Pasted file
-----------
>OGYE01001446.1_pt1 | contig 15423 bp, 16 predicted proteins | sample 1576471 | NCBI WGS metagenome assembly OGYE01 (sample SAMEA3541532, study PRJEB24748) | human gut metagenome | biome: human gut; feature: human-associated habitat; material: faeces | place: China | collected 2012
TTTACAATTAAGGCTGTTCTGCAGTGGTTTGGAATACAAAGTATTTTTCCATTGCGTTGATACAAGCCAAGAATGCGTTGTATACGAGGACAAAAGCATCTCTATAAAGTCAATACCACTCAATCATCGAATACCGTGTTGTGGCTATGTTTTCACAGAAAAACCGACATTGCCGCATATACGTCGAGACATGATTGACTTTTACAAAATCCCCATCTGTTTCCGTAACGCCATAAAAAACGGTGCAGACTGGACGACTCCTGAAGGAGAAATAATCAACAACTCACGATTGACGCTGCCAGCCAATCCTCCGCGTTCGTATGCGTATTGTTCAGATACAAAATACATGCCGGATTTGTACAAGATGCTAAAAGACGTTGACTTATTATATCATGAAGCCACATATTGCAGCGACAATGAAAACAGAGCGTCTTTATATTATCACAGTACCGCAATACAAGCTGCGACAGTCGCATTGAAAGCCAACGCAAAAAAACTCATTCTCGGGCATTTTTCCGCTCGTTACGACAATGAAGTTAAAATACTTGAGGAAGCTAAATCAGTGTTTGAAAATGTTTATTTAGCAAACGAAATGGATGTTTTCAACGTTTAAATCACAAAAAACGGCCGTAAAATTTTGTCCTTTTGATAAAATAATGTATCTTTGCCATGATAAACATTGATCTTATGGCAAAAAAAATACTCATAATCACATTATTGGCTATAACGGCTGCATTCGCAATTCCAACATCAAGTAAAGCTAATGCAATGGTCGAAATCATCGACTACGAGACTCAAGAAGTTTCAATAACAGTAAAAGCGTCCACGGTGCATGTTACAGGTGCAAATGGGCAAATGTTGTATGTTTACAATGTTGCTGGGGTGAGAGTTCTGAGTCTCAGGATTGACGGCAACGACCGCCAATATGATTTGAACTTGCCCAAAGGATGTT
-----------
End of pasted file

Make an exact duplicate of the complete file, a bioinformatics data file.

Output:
>OGYE01001446.1_pt1 | contig 15423 bp, 16 predicted proteins | sample 1576471 | NCBI WGS metagenome assembly OGYE01 (sample SAMEA3541532, study PRJEB24748) | human gut metagenome | biome: human gut; feature: human-associated habitat; material: faeces | place: China | collected 2012
TTTACAATTAAGGCTGTTCTGCAGTGGTTTGGAATACAAAGTATTTTTCCATTGCGTTGATACAAGCCAAGAATGCGTTGTATACGAGGACAAAAGCATCTCTATAAAGTCAATACCACTCAATCATCGAATACCGTGTTGTGGCTATGTTTTCACAGAAAAACCGACATTGCCGCATATACGTCGAGACATGATTGACTTTTACAAAATCCCCATCTGTTTCCGTAACGCCATAAAAAACGGTGCAGACTGGACGACTCCTGAAGGAGAAATAATCAACAACTCACGATTGACGCTGCCAGCCAATCCTCCGCGTTCGTATGCGTATTGTTCAGATACAAAATACATGCCGGATTTGTACAAGATGCTAAAAGACGTTGACTTATTATATCATGAAGCCACATATTGCAGCGACAATGAAAACAGAGCGTCTTTATATTATCACAGTACCGCAATACAAGCTGCGACAGTCGCATTGAAAGCCAACGCAAAAAAACTCATTCTCGGGCATTTTTCCGCTCGTTACGACAATGAAGTTAAAATACTTGAGGAAGCTAAATCAGTGTTTGAAAATGTTTATTTAGCAAACGAAATGGATGTTTTCAACGTTTAAATCACAAAAAACGGCCGTAAAATTTTGTCCTTTTGATAAAATAATGTATCTTTGCCATGATAAACATTGATCTTATGGCAAAAAAAATACTCATAATCACATTATTGGCTATAACGGCTGCATTCGCAATTCCAACATCAAGTAAAGCTAATGCAATGGTCGAAATCATCGACTACGAGACTCAAGAAGTTTCAATAACAGTAAAAGCGTCCACGGTGCATGTTACAGGTGCAAATGGGCAAATGTTGTATGTTTACAATGTTGCTGGGGTGAGAGTTCTGAGTCTCAGGATTGACGGCAACGACCGCCAATATGATTTGAACTTGCCCAAAGGATGTT